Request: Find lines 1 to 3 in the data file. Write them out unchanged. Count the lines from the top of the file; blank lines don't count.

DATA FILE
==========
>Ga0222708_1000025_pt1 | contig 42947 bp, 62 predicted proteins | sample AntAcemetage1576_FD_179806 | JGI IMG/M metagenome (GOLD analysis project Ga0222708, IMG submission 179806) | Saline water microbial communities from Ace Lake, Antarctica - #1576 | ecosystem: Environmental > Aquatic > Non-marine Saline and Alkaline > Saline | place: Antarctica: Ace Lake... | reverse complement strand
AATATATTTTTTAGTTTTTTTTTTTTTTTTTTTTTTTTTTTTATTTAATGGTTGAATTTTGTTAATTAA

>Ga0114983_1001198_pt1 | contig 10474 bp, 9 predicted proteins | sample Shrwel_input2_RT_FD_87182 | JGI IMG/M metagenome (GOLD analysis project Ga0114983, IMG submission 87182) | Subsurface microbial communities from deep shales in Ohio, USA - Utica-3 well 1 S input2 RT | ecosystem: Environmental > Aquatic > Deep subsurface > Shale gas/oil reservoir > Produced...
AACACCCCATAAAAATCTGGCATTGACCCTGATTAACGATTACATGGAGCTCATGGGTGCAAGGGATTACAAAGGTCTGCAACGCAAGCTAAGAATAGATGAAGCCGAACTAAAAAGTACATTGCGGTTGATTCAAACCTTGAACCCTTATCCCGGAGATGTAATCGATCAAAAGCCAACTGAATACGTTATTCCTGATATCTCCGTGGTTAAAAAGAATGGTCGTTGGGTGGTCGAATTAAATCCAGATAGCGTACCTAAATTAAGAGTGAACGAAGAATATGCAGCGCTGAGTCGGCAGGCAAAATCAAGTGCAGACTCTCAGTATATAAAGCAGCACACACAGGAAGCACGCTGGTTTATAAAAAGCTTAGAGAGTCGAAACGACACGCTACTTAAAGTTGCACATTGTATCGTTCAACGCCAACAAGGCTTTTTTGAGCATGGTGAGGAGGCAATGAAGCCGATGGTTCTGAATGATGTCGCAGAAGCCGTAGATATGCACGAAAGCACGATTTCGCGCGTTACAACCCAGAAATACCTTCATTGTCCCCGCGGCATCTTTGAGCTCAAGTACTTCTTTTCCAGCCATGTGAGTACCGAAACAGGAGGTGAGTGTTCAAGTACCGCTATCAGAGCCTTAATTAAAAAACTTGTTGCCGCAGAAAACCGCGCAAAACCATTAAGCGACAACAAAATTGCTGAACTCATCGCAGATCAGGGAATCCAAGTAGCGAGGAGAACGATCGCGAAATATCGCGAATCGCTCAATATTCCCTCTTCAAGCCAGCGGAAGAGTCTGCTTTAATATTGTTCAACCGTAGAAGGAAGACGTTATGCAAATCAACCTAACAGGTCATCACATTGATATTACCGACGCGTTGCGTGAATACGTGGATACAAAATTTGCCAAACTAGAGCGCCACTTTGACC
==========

>Ga0222708_1000025_pt1 | contig 42947 bp, 62 predicted proteins | sample AntAcemetage1576_FD_179806 | JGI IMG/M metagenome (GOLD analysis project Ga0222708, IMG submission 179806) | Saline water microbial communities from Ace Lake, Antarctica - #1576 | ecosystem: Environmental > Aquatic > Non-marine Saline and Alkaline > Saline | place: Antarctica: Ace Lake... | reverse complement strand
AATATATTTTTTAGTTTTTTTTTTTTTTTTTTTTTTTTTTTTATTTAATGGTTGAATTTTGTTAATTAA

>Ga0114983_1001198_pt1 | contig 10474 bp, 9 predicted proteins | sample Shrwel_input2_RT_FD_87182 | JGI IMG/M metagenome (GOLD analysis project Ga0114983, IMG submission 87182) | Subsurface microbial communities from deep shales in Ohio, USA - Utica-3 well 1 S input2 RT | ecosystem: Environmental > Aquatic > Deep subsurface > Shale gas/oil reservoir > Produced...